Jofra Archer He said that England had not forgotten about the “Black Lives Matter” campaign because they were vigorous West Indies great Michael Holding criticized for not kneeling anymore. England and West Indies cricketers adopted the gestures at the start of each of their three Tests in July and showed their support for the campaign to fight racial injustice. The practice was repeated during England’s one-day matches against Ireland, but not in the series against Pakistan and Australia. Holding an outstanding fast bowler in the successful West Indies teams of the 1970s and 1980s, he experienced the ugly incidents he recalled in July as a young cricketer on his travels to Australia and England.
He accused England owners and Australia captain Aaron Finch of making “lame” statements to end the practice of kneeling.
But Barbados-born Achal Archer said in a conference call on Monday that the England and Wales Cricket Board (ECB) was taking the issue seriously.
“I’m pretty sure Michael Holding doesn’t know anything that’s going on behind the curtain,” he said.
“I don’t think he talked to (chief executive) Tom Harrison. I think it’s a bit harsh for him to say that. I’ve talked to Tom and we have stuff going on in the background.
“We’ve forgotten, nobody here has forgotten about Black Lives Matter. I think it’s a bit harsh for Mickey not to do some research before criticizing.”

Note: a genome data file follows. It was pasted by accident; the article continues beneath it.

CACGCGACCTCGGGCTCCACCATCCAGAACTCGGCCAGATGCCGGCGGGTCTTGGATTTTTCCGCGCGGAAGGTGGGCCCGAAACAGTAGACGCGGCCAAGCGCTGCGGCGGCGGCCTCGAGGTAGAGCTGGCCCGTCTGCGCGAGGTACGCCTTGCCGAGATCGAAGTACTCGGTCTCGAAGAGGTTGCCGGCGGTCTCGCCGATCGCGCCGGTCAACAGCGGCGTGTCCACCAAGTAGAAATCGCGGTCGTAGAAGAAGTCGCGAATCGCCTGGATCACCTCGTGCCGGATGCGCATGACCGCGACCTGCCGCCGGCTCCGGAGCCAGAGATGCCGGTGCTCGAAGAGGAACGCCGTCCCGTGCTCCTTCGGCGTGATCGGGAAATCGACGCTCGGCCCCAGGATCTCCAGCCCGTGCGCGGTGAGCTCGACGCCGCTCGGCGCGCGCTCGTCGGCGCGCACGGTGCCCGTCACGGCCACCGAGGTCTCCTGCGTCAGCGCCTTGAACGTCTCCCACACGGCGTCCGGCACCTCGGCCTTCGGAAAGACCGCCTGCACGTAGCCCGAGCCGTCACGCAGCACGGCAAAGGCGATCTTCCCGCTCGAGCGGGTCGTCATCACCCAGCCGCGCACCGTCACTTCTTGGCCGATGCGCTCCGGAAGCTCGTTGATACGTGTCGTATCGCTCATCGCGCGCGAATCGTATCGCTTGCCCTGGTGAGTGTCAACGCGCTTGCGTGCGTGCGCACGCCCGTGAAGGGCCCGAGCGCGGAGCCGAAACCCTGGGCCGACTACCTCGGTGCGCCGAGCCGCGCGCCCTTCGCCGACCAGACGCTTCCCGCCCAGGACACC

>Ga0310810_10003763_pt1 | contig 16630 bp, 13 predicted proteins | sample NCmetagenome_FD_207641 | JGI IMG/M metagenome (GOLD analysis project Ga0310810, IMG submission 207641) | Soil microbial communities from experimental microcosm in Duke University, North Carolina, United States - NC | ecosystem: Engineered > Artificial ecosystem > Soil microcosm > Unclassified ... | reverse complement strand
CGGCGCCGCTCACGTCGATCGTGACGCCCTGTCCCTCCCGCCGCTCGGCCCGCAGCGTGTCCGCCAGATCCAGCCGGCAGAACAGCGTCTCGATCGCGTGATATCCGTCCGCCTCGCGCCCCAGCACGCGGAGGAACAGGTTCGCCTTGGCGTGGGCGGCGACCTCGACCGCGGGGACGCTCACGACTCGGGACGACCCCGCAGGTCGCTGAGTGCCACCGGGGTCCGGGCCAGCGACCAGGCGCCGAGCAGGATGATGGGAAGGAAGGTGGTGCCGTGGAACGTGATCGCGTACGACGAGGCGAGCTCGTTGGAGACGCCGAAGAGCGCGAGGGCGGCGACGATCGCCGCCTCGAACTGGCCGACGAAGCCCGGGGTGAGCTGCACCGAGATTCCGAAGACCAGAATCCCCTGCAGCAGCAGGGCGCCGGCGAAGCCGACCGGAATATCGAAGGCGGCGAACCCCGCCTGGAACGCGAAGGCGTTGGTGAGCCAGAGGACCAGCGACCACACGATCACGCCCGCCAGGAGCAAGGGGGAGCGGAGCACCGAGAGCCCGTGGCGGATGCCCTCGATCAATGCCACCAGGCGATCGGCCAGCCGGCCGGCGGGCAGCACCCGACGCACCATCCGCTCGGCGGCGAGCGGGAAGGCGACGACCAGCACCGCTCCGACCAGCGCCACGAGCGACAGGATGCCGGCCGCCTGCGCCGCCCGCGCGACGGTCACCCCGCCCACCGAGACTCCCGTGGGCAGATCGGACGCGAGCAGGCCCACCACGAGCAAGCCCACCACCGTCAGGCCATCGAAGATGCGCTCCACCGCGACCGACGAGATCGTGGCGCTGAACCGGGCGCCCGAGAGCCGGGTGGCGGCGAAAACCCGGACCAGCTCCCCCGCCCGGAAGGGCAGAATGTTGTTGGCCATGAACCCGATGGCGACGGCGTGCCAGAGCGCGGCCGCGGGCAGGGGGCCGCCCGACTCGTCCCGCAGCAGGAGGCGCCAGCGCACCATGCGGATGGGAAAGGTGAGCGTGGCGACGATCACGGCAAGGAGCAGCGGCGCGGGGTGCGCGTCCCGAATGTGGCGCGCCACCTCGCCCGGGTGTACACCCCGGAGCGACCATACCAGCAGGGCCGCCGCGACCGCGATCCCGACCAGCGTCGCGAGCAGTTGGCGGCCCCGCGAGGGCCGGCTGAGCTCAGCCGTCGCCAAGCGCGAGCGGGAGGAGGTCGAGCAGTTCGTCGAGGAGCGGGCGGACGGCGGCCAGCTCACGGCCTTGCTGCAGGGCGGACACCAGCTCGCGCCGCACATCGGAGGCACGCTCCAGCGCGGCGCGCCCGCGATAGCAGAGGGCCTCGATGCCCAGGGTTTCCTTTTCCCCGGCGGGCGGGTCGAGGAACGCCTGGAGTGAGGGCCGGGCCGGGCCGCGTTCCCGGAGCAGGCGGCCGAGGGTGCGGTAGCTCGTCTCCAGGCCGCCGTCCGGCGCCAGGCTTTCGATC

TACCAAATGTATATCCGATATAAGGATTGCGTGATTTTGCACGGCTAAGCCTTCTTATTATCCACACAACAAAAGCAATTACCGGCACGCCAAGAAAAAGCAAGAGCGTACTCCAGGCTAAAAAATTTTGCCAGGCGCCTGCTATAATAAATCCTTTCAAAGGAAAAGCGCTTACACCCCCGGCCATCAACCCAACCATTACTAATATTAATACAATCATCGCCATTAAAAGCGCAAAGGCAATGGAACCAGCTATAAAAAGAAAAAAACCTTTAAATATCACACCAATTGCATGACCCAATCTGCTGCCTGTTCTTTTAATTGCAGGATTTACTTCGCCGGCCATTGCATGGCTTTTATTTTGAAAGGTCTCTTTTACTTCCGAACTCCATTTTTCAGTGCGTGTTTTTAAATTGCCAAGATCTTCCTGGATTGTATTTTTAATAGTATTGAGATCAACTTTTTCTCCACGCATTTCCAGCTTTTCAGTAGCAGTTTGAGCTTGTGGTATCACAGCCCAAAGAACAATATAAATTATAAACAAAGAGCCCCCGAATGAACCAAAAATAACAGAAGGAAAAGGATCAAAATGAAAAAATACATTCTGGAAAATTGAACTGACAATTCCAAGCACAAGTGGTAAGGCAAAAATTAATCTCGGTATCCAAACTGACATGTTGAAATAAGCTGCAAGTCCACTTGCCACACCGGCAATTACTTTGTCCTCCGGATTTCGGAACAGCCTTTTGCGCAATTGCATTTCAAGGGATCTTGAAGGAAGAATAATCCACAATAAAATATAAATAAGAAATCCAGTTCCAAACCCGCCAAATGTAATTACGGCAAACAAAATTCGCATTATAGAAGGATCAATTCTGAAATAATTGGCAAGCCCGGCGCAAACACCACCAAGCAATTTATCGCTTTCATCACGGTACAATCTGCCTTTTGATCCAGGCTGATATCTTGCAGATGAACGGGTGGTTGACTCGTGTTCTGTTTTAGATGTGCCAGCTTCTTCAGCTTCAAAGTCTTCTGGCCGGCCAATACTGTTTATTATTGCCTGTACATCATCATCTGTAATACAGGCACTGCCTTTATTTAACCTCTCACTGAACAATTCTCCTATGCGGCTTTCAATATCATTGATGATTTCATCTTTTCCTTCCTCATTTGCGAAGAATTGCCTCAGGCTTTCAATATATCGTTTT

Archer has been a victim of racist abuse on social media and Sussex, 25, said that such comments need to be dealt with sternly.
The England fast bowler won 3-34 as the world champions equaled a three-match series before Wednesday’s closing, beating Australia by 24 runs in the second one-day international at Old Trafford on Monday.
England have won their previous series in all formats during the home season of the Coronovirus, with players winning matches played in bio-safe bubbles and behind closed doors.
“I remember when we first came in a bubble, we said we wanted summer cleaning,” said Archer. “We need to go two days from now.”
But the bowler dropped out of the second Test against the West Indies in Manchester in July after violating the Kovid-19 rules, admitting that life was tough.
“Let me tell you, it’s been mentally challenging,” said multi-format star Archer, who has spent 87 days in the bubble – more than any other England player.
And he said it did not mean that he would rejoin Hobart Hurricanes in Australia’s T20 Big Bash League.
“I’m not sure how many more bubbles I’ve got in the rest of the year,” he said. “I have not really seen my family since February and it is now September.
“IPL (Indian Premier League) is going to be in October, November, we (England) go to South Africa, hopefully.
“It only leaves me with a few weeks in December for the rest of the year. I love my Hobart family, but I think I need to spend some time with my real family as well.”
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